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i.MX Processor Hits 3,000 CoreMarks

November 14, 2017

Author: Mike Demler

NXP’s i.MX RT1050 is the first Cortex-M7-based chip to exceed 3,000 EEMBC CoreMarks (CM), surpassing by 50% the previous leader. The new design delivers that performance by enabling its 5CM/MHz CPU to run at a 50% higher clock frequency than its nearest competitor: as fast as 600MHz in 40nm technology.

To develop the new i.MX RT products, NXP started with its i.MX 6ULL family of single-core application processors, which are based on Cortex-A7 and sell in consumer- and industrial-grade models. The RT1050 offers the same connectivity interfaces and system-control functions as its Cortex-A predecessor. It integrates a generic 2D-graphics engine that supports alpha and chroma-key image composition, image rotation, and color-space conversion. The display controller can drive WXGA (1,366x768) LCDs.

Except for eliminating DDR support, the new processor retains the same external-memory interfaces as the 6ULL. It adds an on-chip DC-DC converter, which offers potential bill-of-materials (BOM) savings for designs that don’t use a standalone chip to power other components. But whereas microcontrollers typically employ an embedded-flash process, the RT1050 employs the same 40nm CMOS process as the i.MX 6ULL. It includes 512KB of on-chip SRAM, which is configurable as tightly coupled memory (TCM).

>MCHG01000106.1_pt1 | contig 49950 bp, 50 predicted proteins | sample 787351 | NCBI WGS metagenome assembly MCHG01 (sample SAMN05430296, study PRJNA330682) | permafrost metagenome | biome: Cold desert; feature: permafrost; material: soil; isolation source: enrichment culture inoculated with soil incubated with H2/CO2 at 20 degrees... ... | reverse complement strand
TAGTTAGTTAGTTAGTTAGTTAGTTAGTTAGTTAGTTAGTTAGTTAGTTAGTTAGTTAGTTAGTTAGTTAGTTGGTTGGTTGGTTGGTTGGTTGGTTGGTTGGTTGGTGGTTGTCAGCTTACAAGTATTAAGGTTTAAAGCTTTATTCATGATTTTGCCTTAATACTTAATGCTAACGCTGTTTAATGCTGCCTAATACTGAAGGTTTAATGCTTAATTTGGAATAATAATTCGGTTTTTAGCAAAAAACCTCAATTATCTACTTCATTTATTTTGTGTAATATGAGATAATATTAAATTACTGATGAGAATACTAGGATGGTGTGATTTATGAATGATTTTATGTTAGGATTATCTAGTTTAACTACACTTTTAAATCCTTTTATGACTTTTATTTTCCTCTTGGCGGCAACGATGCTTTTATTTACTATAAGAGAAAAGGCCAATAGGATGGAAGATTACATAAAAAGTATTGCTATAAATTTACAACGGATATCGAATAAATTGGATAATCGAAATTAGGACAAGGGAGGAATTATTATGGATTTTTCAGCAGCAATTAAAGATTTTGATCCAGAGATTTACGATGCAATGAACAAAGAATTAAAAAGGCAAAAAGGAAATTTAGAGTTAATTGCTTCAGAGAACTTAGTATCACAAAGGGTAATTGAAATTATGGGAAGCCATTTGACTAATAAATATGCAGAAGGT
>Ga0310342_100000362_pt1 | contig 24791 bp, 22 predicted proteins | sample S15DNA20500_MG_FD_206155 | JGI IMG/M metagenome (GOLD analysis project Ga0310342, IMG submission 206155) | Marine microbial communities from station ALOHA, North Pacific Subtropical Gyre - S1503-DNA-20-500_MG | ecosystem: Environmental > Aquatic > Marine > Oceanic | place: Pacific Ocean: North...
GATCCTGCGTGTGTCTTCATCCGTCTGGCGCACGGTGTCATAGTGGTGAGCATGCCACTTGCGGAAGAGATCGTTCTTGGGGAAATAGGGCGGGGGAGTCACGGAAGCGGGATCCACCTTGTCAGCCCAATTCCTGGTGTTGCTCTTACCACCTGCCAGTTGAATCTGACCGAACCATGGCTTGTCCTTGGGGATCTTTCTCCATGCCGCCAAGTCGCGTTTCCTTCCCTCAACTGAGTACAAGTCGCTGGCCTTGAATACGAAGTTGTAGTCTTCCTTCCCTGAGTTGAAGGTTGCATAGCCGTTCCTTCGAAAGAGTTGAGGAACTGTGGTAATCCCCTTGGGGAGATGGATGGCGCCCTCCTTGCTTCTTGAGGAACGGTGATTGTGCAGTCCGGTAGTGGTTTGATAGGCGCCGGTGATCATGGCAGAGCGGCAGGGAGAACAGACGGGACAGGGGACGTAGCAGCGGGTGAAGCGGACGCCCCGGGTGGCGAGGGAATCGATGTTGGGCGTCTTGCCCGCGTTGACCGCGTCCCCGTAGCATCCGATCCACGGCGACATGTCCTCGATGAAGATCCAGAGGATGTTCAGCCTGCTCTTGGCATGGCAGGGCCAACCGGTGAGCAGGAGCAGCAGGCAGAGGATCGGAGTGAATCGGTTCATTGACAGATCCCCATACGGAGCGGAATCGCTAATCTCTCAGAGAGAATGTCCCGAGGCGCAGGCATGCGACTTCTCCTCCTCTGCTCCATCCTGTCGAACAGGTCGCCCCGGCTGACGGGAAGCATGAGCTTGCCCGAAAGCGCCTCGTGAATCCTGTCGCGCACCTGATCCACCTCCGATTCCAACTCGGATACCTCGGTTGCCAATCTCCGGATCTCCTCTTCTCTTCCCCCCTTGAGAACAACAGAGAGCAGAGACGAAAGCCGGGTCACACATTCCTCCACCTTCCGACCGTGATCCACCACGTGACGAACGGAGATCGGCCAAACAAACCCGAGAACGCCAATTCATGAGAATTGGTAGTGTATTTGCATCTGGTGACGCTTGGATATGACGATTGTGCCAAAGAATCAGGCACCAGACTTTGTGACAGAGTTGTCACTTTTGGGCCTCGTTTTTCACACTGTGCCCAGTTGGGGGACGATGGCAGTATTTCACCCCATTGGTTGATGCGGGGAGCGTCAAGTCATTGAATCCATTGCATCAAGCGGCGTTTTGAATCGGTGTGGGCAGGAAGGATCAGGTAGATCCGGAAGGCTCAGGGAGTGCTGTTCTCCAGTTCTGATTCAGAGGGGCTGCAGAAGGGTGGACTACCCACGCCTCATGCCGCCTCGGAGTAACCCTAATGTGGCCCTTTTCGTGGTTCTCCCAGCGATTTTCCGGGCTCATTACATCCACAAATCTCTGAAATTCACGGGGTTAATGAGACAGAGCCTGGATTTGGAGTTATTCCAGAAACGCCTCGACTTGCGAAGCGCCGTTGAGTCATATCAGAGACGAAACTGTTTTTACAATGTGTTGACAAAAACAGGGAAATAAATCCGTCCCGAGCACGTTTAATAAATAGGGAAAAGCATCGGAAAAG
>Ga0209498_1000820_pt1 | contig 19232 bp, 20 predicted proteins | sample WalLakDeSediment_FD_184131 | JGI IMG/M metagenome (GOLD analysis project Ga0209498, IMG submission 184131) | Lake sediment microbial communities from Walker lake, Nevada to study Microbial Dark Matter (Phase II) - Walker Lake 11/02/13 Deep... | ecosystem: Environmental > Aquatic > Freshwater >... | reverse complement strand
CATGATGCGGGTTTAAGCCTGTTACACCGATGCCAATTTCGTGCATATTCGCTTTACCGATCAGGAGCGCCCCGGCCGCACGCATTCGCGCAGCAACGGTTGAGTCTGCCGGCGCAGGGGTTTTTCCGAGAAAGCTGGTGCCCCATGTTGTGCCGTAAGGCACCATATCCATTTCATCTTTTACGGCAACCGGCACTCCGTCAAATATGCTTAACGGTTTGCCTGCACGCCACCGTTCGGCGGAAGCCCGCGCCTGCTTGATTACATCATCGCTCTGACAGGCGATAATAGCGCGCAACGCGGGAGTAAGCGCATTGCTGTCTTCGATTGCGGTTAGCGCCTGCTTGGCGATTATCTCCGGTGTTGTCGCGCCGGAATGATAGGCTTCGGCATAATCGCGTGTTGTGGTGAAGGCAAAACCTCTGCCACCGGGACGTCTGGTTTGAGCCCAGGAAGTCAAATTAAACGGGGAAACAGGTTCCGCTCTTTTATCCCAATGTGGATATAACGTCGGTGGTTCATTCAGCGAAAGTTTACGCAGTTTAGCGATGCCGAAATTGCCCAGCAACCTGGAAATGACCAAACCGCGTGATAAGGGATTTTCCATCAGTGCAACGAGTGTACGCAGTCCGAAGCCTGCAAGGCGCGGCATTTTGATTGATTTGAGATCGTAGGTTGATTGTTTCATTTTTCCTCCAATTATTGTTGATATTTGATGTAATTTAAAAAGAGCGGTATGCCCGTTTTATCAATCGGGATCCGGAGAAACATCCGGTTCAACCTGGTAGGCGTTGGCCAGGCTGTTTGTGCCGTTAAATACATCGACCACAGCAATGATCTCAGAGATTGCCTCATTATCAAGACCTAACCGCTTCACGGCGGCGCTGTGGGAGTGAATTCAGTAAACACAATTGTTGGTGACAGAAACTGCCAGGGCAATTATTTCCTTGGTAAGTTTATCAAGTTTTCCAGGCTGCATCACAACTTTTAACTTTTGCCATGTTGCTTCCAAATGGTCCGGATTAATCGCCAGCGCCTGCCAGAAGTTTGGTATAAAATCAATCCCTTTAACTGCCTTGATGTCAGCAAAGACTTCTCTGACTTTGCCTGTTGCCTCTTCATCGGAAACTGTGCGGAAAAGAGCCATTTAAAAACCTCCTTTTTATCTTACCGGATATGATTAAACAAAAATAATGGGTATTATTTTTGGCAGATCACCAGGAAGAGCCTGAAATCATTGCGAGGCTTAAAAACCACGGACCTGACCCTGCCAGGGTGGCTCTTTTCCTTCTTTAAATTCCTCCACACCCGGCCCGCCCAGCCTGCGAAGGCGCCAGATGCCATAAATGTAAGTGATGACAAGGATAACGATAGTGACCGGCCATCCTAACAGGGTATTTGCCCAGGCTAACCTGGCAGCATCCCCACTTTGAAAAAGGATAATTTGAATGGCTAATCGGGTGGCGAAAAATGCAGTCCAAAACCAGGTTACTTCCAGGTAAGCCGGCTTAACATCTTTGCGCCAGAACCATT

The company positions the RT1050 as an alternative to Cortex-A-based application processors, targeting embedded devices that sport features such as high-resolution displays while retaining the low-power and fast interrupt-response characteristics of a typical microcontroller. But because the chip can’t run a Linux operating system, it will primarily compete against more-traditional high-performance MCUs, including the STMicroelectronics STM32H7-series. These devices are well suited to consumer appliances, cameras, industrial systems, medical equipment, vending machines, and other products employing 2D graphical user interfaces.

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